What's the difference between a tenant and a lodger?

There are differences between a tenant and a lodger, some with legal implications, so it’s important to understand these when renting out a room in your house. We’ve summarised some key differences for you.


Property rights

A tenant has exclusive rights to the use and access of their bedroom, while a lodger does not. In a lodger agreement, it might be the case that the landlord needs to enter the bedroom for cleaning or other service purposes, while in a tenancy the landlord would need permission to enter the room.

Landlord living arrangements

A lodger typically rents a spare bedroom and shares certain living spaces in a home with a live-in landlord. A tenant rents a room or home from a landlord who resides elsewhere.


Lodgers do not have the same protection from eviction that tenants have. Ending an agreement with a lodger (who shares a living space with the landlord), requires reasonable notice, which is usually the length of a rental payment period e.g. one month. The landlord does not have to go to court to evict a lodger if a lodger refuses to leave, the landlord can change the locks and give a lodger their belongings back.

As a tenant has exclusive possession rights to their accommodation as part of the government’s Assured Shorthold Tenancy Agreement (AST), if a tenant refuses to leave after a contract ends, a landlord must ask a court for a ‘warrant of possession, to issue a court ordered eviction notice.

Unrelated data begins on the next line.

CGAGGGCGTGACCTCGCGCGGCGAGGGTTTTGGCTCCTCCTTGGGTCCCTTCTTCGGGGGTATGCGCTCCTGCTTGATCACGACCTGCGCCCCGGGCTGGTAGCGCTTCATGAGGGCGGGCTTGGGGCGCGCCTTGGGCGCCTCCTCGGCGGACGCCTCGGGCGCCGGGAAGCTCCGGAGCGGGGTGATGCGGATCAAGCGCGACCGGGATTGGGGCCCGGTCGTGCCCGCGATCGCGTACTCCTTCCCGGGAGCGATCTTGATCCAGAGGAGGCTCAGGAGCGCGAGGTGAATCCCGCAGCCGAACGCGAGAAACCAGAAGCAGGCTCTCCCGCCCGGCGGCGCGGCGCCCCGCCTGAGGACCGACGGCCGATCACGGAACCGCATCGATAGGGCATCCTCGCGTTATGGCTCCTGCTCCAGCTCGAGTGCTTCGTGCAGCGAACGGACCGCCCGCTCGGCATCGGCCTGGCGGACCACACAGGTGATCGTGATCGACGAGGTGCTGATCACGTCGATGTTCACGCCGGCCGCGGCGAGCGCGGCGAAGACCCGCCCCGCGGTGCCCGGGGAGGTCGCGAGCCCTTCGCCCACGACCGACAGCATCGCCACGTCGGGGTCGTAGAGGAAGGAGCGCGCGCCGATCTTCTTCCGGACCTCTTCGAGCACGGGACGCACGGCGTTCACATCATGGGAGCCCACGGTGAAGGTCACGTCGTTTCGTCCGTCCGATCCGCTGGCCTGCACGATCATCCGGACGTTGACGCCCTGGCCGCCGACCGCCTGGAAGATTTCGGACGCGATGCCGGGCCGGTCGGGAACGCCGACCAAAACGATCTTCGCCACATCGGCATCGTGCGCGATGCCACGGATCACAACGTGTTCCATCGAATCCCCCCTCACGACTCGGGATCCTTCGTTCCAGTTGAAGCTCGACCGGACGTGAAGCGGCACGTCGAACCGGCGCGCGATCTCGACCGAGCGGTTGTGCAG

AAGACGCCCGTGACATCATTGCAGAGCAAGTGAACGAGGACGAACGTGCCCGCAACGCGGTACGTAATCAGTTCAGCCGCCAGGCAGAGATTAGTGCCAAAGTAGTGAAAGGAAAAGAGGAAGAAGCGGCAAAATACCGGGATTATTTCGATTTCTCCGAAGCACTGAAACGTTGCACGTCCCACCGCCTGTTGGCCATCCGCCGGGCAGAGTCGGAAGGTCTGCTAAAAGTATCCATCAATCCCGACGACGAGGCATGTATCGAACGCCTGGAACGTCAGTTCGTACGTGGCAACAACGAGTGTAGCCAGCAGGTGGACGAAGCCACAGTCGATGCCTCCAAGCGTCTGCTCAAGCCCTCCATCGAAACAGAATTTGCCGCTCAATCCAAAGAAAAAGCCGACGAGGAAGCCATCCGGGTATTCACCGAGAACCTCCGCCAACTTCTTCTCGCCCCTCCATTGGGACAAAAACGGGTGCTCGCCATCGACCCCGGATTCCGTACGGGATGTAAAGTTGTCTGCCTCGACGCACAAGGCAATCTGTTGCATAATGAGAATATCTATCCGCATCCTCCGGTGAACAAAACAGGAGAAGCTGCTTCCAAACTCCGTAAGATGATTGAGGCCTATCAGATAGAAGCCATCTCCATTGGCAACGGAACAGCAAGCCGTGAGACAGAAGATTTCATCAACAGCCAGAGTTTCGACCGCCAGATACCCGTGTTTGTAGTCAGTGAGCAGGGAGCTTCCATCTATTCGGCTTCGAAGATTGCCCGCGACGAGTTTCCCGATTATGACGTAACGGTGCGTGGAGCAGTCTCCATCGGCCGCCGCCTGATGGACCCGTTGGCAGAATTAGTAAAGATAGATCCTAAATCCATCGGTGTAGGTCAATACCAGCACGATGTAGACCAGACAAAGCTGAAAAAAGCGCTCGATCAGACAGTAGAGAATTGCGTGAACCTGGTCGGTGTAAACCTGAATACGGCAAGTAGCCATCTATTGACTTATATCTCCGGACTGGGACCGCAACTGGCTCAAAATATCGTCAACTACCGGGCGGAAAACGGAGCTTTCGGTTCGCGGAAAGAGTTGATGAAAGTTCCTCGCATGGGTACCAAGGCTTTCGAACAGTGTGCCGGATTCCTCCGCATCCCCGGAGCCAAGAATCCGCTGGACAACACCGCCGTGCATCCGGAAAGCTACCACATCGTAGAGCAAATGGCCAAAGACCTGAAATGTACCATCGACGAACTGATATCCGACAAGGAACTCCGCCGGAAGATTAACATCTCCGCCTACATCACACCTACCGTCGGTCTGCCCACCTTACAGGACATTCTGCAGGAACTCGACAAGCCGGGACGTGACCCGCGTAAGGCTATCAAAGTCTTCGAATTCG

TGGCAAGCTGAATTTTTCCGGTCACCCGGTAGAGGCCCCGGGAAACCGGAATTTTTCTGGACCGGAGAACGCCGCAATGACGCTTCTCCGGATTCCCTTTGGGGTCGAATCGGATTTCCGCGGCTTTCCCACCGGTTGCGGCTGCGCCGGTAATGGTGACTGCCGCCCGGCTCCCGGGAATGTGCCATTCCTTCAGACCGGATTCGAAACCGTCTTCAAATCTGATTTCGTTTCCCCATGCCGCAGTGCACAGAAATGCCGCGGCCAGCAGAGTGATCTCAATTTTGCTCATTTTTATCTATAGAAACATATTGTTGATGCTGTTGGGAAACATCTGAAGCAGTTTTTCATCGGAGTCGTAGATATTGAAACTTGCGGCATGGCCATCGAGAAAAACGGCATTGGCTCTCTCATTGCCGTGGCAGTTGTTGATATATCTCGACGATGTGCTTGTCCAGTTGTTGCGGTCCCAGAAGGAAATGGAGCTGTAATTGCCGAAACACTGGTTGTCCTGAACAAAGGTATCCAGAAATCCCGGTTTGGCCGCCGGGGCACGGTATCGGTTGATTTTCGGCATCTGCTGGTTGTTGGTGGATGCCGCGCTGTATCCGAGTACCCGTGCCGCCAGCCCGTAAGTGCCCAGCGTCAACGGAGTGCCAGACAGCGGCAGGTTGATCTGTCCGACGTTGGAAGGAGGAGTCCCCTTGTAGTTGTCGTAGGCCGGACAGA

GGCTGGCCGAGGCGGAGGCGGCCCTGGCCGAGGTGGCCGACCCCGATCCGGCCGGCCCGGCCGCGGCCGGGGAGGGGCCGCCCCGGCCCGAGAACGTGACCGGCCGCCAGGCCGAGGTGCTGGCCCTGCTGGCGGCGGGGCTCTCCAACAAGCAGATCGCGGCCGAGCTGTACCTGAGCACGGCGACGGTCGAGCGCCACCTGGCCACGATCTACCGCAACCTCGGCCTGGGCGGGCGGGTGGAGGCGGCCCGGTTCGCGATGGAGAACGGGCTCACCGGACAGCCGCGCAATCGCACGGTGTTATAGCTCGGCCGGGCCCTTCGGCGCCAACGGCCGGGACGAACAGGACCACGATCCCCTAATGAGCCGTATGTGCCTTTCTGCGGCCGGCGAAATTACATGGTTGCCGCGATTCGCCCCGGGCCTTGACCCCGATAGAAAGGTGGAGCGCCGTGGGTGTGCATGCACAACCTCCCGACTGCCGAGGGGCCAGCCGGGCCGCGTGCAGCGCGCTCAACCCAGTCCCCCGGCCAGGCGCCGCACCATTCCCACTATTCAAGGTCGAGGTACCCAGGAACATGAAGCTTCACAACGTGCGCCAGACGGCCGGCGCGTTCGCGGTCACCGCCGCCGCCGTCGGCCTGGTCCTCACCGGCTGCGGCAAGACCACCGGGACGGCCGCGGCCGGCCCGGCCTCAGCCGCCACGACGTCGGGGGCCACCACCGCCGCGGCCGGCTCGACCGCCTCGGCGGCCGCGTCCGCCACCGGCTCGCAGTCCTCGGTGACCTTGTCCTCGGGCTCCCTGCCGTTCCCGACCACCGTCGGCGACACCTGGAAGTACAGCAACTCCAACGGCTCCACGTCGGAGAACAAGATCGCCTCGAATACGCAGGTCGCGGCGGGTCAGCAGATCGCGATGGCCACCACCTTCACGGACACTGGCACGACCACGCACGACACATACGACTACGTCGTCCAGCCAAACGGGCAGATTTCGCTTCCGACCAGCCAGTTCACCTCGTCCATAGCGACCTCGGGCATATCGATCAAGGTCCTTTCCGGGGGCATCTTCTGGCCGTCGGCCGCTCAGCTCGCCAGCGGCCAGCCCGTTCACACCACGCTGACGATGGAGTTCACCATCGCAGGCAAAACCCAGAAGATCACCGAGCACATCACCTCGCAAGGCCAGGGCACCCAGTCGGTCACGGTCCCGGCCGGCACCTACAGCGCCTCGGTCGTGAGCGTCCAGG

Furnished vs. unfurnished

The government’s Rent a Room scheme is available to landlords taking in a lodger, in this case the lodging must be furnished. This scheme does not apply when taking in a tenant.

Contractual agreements

A lodger agreement should set out the rent, any deposit, access rights, house rules, landlord responsibilities and how to end the contract.

A tenancy agreement should cover the same but also include the term of tenancy, an optional break clause and any rent increases, plus legal requirements under the Homes (Fitness for Human Habitation) Act 2018 and the Tenant Fees Act 2019.

A deposit is not always required when taking in a lodger if it is a short term lodging, but if one is required, a lodger’s deposit is not legally obliged to be protected by the landlord. A tenant’s deposit must be protected under a Tenancy Deposit Scheme (TDS).


A lodger may be provided with services as part of their accommodation agreement such as cleaning or meal provision. A tenancy typically just covers the accommodation itself.